Dear Visitor,

Our system has found that you are using an ad-blocking browser add-on.

We just wanted to let you know that our site content is, of course, available to you absolutely free of charge.

Our ads are the only way we have to be able to bring you the latest high-quality content, which is written by professional journalists, with the help of editors, graphic designers, and our site production and I.T. staff, as well as many other talented people who work around the clock for this site.

So, we ask you to add this site to your Ad Blocker’s "white list" or to simply disable your Ad Blocker while visiting this site.

Continue on this site freely
You are here: Home / Mobile Tech / Few Message Apps Are Truly Secure
Few Messaging Apps Found To Be Truly Secure
Few Messaging Apps Found To Be Truly Secure
By Dan Heilman / CRM Daily Like this on Facebook Tweet this Link thison Linkedin Link this on Google Plus
How secure is your favorite messaging app? In all probability, not very. According to the Electronic Frontier Foundation, only six applications were able to pass its security test. That's out of a total of 39 services (including those from Apple, Google, Facebook, BlackBerry, Microsoft, and Yahoo) that EFF examined.

EFF looked at seven issues:

  • Is data encrypted in transit?
  • Is it encrypted so the provider can't read it?
  • Can the service verify contacts' identities?
  • Are past communications secure if keys are stolen?
  • Is the code open to independent review?
  • Is security design properly documented?
  • Has the code been audited?
Each of the 39 apps tested encrypted content in transit, but only six satisfied all of the EFF's requirements on its Secure Messaging Scorecard. Those apps were ChatSecure + Orbot, Cryptocat, RedPhone, Silent Phone, Silent Text and TextSecure.

Apple actually fared well, hitting five out of the seven requirements. It lost points for not verifying contacts' identities or opening its code to independent review.

Most other popular services only checked off two boxes (WhatsApp, Snapchat, Skype, Google Hangouts, Facebook chat) -- usually encrypted in transit and having code audited. AIM only satisfied the encrypted in transit bit.

"In the face of widespread Internet surveillance, we need a secure and practical means of talking to each other from our phones and computers," the EFF's report said. "Many companies offer 'secure messaging' products -- but are these systems actually secure?"

Will Anyone Notice?

We reached out to Rick Holland, principal security and risk management analyst for Forrester, about the study's significance. Holland suggested the results will be of greater interest to industry insiders and observers than to the man or woman on the street.

"Unfortunately, consumers have a short memory," he told us. "I think this will have a minimal impact to non-techie/tinfoil-hat consumers. Tech-savvy individuals will certainly change their behavior based on the performance."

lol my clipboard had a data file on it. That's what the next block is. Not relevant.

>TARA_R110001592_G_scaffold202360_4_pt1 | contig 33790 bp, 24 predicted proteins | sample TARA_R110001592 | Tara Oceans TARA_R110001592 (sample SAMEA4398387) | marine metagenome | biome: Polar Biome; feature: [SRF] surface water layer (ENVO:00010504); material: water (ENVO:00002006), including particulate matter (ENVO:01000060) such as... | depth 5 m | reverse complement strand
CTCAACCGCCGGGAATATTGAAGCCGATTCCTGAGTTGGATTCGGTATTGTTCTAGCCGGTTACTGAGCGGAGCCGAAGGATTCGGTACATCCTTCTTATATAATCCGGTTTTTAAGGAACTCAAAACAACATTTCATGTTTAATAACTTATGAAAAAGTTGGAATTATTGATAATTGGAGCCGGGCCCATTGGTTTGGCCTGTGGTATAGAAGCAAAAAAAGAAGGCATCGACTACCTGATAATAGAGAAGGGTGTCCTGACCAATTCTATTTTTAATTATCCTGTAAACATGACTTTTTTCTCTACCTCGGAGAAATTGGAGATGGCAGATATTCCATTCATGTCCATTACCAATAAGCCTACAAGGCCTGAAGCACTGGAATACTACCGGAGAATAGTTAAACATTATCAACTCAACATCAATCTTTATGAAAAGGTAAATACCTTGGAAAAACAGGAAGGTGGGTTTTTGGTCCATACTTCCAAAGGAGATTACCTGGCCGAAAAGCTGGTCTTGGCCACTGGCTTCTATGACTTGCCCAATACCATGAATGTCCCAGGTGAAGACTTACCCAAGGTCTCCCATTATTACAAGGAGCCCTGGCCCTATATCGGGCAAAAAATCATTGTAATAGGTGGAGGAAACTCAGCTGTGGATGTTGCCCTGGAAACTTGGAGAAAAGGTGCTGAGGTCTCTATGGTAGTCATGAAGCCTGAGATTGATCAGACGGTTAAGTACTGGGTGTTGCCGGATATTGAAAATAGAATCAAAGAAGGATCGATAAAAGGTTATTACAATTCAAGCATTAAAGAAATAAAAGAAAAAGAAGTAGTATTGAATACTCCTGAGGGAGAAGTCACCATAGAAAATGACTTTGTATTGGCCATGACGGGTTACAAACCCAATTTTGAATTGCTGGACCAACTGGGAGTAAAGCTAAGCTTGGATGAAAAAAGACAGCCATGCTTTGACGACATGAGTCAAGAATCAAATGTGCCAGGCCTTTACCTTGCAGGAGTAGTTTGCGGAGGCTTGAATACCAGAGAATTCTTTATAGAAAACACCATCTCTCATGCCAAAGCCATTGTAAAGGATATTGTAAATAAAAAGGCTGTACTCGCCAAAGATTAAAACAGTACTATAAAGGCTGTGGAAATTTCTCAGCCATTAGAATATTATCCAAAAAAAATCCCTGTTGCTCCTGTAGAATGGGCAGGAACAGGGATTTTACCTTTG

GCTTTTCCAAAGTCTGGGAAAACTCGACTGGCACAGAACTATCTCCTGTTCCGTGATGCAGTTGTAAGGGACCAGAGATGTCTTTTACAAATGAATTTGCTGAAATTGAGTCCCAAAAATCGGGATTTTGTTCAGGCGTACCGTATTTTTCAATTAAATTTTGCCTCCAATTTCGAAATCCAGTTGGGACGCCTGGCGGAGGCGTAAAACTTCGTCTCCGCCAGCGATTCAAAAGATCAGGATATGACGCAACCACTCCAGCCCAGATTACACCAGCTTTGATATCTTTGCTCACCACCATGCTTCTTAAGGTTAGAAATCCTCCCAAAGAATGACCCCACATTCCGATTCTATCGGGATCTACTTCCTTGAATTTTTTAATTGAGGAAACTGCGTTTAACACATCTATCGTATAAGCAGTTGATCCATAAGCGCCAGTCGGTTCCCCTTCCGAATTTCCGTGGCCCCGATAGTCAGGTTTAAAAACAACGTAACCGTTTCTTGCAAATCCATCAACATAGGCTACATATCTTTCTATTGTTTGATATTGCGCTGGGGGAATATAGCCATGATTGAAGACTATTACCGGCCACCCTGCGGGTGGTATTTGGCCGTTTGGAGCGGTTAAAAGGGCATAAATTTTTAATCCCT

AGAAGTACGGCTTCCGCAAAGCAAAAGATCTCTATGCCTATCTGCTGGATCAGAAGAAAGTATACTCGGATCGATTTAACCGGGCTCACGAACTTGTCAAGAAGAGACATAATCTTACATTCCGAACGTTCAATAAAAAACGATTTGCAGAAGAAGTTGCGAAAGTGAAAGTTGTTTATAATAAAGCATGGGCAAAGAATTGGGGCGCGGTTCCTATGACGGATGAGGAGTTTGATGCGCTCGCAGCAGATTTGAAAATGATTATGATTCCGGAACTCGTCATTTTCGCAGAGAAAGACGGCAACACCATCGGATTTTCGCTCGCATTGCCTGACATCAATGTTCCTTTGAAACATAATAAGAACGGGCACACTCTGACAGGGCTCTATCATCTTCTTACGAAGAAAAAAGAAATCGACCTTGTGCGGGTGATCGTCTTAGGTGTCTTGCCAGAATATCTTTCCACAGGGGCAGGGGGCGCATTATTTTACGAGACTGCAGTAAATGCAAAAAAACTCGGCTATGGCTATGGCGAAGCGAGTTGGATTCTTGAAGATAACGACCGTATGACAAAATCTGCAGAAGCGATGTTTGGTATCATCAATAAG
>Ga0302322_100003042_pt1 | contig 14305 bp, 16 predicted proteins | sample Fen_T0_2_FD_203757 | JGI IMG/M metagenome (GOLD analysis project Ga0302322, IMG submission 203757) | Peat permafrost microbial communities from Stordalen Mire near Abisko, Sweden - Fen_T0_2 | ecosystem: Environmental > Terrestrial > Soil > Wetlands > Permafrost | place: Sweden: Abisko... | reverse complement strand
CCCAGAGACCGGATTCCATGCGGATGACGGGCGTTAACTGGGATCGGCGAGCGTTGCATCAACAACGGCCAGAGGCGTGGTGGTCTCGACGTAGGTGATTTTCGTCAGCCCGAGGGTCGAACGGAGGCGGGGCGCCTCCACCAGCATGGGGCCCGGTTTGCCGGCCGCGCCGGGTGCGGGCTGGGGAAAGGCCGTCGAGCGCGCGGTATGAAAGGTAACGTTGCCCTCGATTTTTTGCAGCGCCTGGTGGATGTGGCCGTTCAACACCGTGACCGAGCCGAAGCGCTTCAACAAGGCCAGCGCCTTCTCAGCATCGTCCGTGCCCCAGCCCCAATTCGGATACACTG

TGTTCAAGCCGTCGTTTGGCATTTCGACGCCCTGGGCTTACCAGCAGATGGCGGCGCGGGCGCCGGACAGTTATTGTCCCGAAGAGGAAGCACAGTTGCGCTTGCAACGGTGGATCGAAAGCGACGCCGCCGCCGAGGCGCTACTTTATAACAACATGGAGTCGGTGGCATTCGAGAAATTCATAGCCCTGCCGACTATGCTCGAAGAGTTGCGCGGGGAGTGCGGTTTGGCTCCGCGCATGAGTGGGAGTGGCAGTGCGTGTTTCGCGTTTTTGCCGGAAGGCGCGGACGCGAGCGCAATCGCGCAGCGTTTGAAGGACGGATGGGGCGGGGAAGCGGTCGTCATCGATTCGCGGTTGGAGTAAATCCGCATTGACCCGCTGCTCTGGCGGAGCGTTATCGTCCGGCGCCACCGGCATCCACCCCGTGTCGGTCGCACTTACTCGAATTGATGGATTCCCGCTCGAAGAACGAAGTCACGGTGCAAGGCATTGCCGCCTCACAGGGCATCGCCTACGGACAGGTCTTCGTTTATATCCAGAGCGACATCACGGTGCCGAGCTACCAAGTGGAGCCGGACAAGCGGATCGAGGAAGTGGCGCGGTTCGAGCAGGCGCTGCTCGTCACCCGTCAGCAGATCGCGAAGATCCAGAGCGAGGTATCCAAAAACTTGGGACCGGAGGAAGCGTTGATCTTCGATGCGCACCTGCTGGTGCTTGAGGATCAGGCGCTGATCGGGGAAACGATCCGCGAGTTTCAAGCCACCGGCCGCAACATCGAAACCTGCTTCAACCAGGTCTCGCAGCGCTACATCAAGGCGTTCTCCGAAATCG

The report is part a campaign that EFF ran with Julia Angwin at ProPublica and Joseph Bonneau from the Princeton Center for IT Policy. The idea is to promote technologies that are both secure and easy to use.

"Our campaign is focused on communication technologies -- including chat clients, text messaging apps, e-mail applications, and video calling technologies," EFF said. "These are the tools everyday users need to communicate with friends, family members, and colleagues, and we need secure solutions for them."

Making Inroads

At least one tech giant is taking visible steps to step up its security game. Google's Android Security Team recently offered the nogotofail tool, which lets users confirm that devices or apps are safe against known TLS/SSL vulnerabilities.

Forrester's Holland cautioned users to do their homework so that they are using genuinely secure services rather than those that are heavily promoted.

"Consumers should be aware that the marketing of privacy is very different than the reality of privacy," he said. "The mainstream media coverage of the iCloud celebrity hacking raised general consumer awareness around security and privacy of messaging apps."

The EFF's Secure Messaging Scorecard is available online for more details.

Tell Us What You Think


Saif Ullah:
Posted: 2014-11-06 @ 7:55am PT
App sandboxing isolates apps from the critical system components of your Mac, your data and your other apps. Even if an app is compromised by malicious software, sandboxing automatically blocks it to keep your computer and your information safe. And Gatekeeper makes it safer to download apps by protecting you from inadvertently installing malicious software on your Mac. So we now know that sandboxing and Gatekeeper will protect you from any nasties. Phew. But hang on. If you download a malicious app via uTorrent (for example), Gatekeeper won't bat an eyelid. If you try to install an app infected by iWorm, XProtect will block the install but it won't go looking to see if you are already infected with it. And sandboxing makes no difference as it is limited to certain apps/plugins. Apple security- the gift that keeps giving.

Like Us on FacebookFollow Us on Twitter
© Copyright 2018 NewsFactor Network. All rights reserved. Member of Accuserve Ad Network.